Induction hobs: how they work and why they’re so popular
Traditional Country Kitchen with induction hob and large traditional island


Induction hobs: they’re a beloved addition to plenty of our kitchen designs. It’s no secret that we love them for their simplicity, speed and safety, but today we’re looking at induction hobs in closer detail.

Dark blue geometric kitchen with marble worktop and induction hob

How does an induction hob work?

Peculiar as it may sound, induction hobs don’t actually produce any heat by themselves. They create a magnetic field between the pan and a copper coil that sits underneath the glass, and through the field, energy is transferred to the surface of your pan. It only works if your pan is made from a ferrous metal like stainless steel or cast iron, so some people do find the need to buy new pots and pans when they get their new induction hob.

How do I know if my pots and pans will work with an induction hob?

Here’s a handy tip: if you’re unsure, try holding one of your fridge magnets to the bottom of your pan. If it snaps together easily, your pan should work.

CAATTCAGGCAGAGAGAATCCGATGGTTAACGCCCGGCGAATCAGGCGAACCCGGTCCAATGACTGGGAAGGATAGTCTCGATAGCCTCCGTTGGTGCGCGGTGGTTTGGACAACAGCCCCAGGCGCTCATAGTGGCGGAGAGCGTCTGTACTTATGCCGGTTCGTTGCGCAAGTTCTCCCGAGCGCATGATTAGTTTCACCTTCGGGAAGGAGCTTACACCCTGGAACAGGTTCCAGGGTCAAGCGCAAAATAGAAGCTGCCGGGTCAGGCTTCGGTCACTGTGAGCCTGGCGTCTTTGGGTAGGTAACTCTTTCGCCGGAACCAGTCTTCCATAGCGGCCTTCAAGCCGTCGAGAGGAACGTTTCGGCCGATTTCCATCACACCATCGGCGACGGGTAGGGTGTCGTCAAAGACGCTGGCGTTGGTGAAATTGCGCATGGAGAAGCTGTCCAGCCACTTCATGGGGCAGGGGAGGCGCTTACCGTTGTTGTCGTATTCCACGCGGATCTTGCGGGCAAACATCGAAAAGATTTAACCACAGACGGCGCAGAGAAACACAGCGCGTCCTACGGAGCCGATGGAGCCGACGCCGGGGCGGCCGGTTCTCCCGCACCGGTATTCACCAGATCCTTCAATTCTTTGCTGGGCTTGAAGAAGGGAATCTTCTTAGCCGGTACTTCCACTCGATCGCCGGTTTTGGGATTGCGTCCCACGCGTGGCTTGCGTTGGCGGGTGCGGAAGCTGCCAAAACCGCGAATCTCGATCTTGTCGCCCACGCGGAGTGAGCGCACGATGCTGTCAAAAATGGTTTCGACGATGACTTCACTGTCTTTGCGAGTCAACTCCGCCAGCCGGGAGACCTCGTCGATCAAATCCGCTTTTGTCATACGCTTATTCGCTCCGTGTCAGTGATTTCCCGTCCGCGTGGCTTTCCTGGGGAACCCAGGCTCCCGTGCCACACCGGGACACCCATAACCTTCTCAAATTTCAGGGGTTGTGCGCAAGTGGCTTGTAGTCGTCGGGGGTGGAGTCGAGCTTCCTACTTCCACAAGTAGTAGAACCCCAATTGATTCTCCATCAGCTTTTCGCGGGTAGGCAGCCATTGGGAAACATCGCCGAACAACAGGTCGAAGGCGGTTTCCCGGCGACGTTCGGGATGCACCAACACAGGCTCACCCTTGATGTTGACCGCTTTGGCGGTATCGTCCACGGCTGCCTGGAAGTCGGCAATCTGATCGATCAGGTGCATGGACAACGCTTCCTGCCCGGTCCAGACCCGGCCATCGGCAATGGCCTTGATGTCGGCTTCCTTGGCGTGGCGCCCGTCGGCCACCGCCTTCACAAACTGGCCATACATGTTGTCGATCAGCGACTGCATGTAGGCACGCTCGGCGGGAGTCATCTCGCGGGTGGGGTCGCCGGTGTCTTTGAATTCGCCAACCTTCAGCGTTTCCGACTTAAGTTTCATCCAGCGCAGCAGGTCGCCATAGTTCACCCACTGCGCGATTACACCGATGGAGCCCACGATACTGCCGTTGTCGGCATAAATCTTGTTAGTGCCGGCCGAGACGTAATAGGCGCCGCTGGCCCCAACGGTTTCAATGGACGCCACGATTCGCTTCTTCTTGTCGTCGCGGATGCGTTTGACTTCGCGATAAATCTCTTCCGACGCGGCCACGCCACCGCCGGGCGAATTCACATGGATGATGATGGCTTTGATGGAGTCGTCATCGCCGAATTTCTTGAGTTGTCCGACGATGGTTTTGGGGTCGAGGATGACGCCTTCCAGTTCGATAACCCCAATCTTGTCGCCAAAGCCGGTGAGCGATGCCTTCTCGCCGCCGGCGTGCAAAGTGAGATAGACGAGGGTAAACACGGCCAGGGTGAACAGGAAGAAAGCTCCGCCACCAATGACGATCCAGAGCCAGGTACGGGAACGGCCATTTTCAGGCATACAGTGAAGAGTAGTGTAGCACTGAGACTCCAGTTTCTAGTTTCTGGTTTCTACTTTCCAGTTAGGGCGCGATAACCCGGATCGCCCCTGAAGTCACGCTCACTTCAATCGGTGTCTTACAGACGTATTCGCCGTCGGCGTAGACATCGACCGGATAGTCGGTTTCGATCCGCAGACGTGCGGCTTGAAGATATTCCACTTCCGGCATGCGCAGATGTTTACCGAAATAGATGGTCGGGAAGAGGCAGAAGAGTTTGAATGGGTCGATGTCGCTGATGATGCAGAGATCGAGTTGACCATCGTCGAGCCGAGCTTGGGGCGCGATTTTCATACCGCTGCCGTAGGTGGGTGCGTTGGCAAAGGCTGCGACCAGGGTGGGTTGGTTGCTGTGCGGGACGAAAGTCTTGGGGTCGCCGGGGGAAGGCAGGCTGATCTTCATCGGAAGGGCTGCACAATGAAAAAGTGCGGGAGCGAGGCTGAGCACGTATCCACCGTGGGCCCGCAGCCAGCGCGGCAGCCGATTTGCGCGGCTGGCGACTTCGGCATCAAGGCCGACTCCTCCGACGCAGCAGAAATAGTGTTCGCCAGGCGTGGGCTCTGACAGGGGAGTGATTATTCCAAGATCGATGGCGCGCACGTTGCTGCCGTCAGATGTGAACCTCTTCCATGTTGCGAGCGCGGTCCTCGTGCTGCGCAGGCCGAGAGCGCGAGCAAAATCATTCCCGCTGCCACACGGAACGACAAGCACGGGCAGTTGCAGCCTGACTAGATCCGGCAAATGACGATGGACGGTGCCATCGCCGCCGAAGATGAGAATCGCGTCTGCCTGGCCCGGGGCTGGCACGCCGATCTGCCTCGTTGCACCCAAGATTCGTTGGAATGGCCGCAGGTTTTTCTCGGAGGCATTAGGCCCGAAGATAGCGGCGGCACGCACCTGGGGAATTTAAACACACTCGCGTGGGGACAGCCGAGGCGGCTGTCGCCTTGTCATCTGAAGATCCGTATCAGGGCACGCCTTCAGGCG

Traditional Country Kitchen with induction hob and large traditional island

What kind of pans don’t work with an induction hob?

If your pans are made from any of the following materials, you’ll need to replace them with induction-hob-friendly stainless steel or similar:

  • Aluminium
  • Copper
  • Glass
  • Pyrex

Do induction hobs save energy?

Induction hobs are faster and more efficient than regular hobs, simply because they only heat the surface of your pan. To compare the two, 40% of the energy in a common gas hob is used to cook your recipe, whereas an induction hob utilises 84% of the energy.

White Shaker Kitchen with Mercury range, induction top and brass splashback

Are induction hobs safe?

If you’re wondering whether the absence of a visible heat ring is a safety risk, you’re not alone. Child safety locks are available for some of our favourite induction hobs,

Overall, however, they are considered to be particularly safe as they only work when a certain amount of ferrous material is in touch with the surface. As soon as the pan is removed, the hob is turned off.

Contemporary grey industrial kitchen with bespoke pull out cutlery dividers under induction hob

By allowing for flexible cooking zones and automatically switching off and saving energy, induction hobs are a fantastic option for your kitchen design. Get in touch with Sarah to talk about having one installed in your kitchen: